Ever since I was a young boy, I have known what I wanted to do with my life. I remember in kindergarten, my teacher, Mrs. Pearson—I never knew her first name—asked my class what we wanted to be when we grow up. One by one the tiny voices yelled out doctor, singer, or sommelier. When Mrs. Pearson turned to me and asked, I said, “I want to be an astronaut architect.” Later on that day, while I was waiting in the carpool line, my friend Ricky came up to me and invited me over to his house to play his dad’s drums and watch Full House. I was nervous because I hadn’t yet asked my mom about it, and my cell phone was dead. Out of mortal fear, I declined the offer. About that time, his dad pulled up in his pickup. I never actually met his dad, but I think he was the drummer for a .38 Special cover band. Anyway, Richard stared at me, did a wiggle dance with his hands on his hips, and called me a wee-wee missile. He jumped in his dad’s van, and they sped off. To this day, I still don’t know what he meant by that. He’s not on Facebook, either, so I guess I’ll never know.
Exactly three years after that particular day, I got my first drumkit. I was super excited about it because it was blue, and that was my second favorite color next to orange, but orange wasn’t in the cards. I hopped in my car feeling like I was dealt a full house. I sped home, unpacked all the boxes, picked a room to set the drums up in, set the drums up in the living room, grabbed my headphones, and immediately tried to play along with the Mortal Kombat theme song. I walked away from that experience unsure if I wanted to play the drums at all anymore and, more importantly, if there were even real drums in that song. My drumkit sat untouched in my room for about a year after that. I was really preoccupied with Pogs at that time, and probably the Internet.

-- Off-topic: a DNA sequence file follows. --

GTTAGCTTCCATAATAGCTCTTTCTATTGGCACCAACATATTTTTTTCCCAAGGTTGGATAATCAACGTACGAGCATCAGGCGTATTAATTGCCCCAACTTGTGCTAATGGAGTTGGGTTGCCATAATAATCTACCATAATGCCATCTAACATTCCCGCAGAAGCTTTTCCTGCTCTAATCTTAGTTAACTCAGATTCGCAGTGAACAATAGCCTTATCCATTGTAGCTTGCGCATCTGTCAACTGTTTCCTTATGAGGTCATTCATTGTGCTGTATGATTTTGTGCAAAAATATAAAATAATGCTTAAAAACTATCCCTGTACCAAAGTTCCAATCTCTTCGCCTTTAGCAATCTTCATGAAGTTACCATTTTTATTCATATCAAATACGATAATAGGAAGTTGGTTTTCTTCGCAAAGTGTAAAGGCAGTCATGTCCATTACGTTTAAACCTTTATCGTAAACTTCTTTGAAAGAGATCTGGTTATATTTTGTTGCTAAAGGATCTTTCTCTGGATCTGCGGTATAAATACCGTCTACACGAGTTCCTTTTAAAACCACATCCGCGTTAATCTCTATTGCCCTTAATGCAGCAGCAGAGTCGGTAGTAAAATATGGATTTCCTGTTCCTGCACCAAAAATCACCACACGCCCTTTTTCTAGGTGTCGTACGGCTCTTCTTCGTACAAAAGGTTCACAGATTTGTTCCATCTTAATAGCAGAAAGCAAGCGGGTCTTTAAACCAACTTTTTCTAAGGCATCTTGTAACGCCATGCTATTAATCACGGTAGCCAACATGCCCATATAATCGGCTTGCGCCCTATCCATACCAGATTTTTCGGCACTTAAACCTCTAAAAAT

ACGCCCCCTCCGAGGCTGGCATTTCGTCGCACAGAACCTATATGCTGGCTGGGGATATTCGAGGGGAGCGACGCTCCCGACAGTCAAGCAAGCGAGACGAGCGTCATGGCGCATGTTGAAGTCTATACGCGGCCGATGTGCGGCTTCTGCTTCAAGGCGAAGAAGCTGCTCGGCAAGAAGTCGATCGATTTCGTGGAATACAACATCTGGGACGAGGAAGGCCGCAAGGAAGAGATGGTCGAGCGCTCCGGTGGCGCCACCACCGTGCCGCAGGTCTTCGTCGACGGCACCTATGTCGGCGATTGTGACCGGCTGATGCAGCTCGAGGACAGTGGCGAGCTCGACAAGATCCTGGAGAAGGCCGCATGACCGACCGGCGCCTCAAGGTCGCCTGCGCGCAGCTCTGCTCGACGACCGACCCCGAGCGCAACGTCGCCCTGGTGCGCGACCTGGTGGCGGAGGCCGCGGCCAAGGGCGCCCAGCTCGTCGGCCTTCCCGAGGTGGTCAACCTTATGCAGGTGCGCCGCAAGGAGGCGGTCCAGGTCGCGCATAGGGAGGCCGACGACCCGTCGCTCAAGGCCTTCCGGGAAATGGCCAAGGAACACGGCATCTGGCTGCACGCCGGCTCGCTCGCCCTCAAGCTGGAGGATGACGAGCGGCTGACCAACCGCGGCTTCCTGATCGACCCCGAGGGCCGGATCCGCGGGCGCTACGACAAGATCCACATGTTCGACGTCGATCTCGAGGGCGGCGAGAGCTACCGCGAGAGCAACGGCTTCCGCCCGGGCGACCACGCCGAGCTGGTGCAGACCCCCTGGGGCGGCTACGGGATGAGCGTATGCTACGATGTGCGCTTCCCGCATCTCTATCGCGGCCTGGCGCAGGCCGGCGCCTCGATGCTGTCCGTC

That all changed after I went to a concert exactly two years after that particular day. Eve 6 took the stage in front of a full house at the Roxy in Atlanta. I was too short to see anything, but my brother Reid and my friend John were with me, and we were hanging out, so it was cool. We had just come from our fifth-grade Winnie the Pooh play, and I was feeling immortal. I thought of how interesting it was that we were on the other side of a stage the same night that we had actually performed on another stage. I got excited about this musing and decided to tell Reid and John about it. First I told Reid, but he didn’t think it was interesting at all. I tried yelling it into John’s ear next, but it was during the “Or am I origami, folded up and just pretend” part, so he was too busy singing along. In hindsight, I’m glad he didn’t hear me. After the show, we all went back to my parents’ house. John asked me to drum to him (for him); he had been revved up by the concert. I told him that I couldn’t because it was too late, and we slept silently to the symphony of crickets that only we could hear. Our ears were ringing and it sounded like crickets.